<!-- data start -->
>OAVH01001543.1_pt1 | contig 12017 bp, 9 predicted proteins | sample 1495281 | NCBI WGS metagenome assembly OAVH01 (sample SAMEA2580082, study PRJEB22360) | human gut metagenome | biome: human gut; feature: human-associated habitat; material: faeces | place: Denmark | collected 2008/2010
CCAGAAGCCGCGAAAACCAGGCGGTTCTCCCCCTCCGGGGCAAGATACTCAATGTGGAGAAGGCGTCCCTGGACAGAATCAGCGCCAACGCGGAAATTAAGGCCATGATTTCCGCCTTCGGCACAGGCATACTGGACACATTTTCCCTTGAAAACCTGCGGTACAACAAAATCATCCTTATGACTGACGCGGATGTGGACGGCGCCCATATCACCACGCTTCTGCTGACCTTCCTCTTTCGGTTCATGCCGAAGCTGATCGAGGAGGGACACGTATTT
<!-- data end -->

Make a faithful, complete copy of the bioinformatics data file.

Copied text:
>OAVH01001543.1_pt1 | contig 12017 bp, 9 predicted proteins | sample 1495281 | NCBI WGS metagenome assembly OAVH01 (sample SAMEA2580082, study PRJEB22360) | human gut metagenome | biome: human gut; feature: human-associated habitat; material: faeces | place: Denmark | collected 2008/2010
CCAGAAGCCGCGAAAACCAGGCGGTTCTCCCCCTCCGGGGCAAGATACTCAATGTGGAGAAGGCGTCCCTGGACAGAATCAGCGCCAACGCGGAAATTAAGGCCATGATTTCCGCCTTCGGCACAGGCATACTGGACACATTTTCCCTTGAAAACCTGCGGTACAACAAAATCATCCTTATGACTGACGCGGATGTGGACGGCGCCCATATCACCACGCTTCTGCTGACCTTCCTCTTTCGGTTCATGCCGAAGCTGATCGAGGAGGGACACGTATTT